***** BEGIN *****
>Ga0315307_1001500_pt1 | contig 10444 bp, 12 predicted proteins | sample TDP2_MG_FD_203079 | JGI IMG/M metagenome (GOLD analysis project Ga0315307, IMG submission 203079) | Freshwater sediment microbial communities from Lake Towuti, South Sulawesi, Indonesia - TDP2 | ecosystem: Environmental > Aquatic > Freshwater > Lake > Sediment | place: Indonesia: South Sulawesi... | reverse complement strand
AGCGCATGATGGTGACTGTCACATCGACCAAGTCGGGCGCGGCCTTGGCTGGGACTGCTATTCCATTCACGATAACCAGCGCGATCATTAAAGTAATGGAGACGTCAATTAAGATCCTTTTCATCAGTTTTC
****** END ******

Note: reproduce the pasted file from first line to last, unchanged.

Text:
>Ga0315307_1001500_pt1 | contig 10444 bp, 12 predicted proteins | sample TDP2_MG_FD_203079 | JGI IMG/M metagenome (GOLD analysis project Ga0315307, IMG submission 203079) | Freshwater sediment microbial communities from Lake Towuti, South Sulawesi, Indonesia - TDP2 | ecosystem: Environmental > Aquatic > Freshwater > Lake > Sediment | place: Indonesia: South Sulawesi... | reverse complement strand
AGCGCATGATGGTGACTGTCACATCGACCAAGTCGGGCGCGGCCTTGGCTGGGACTGCTATTCCATTCACGATAACCAGCGCGATCATTAAAGTAATGGAGACGTCAATTAAGATCCTTTTCATCAGTTTTC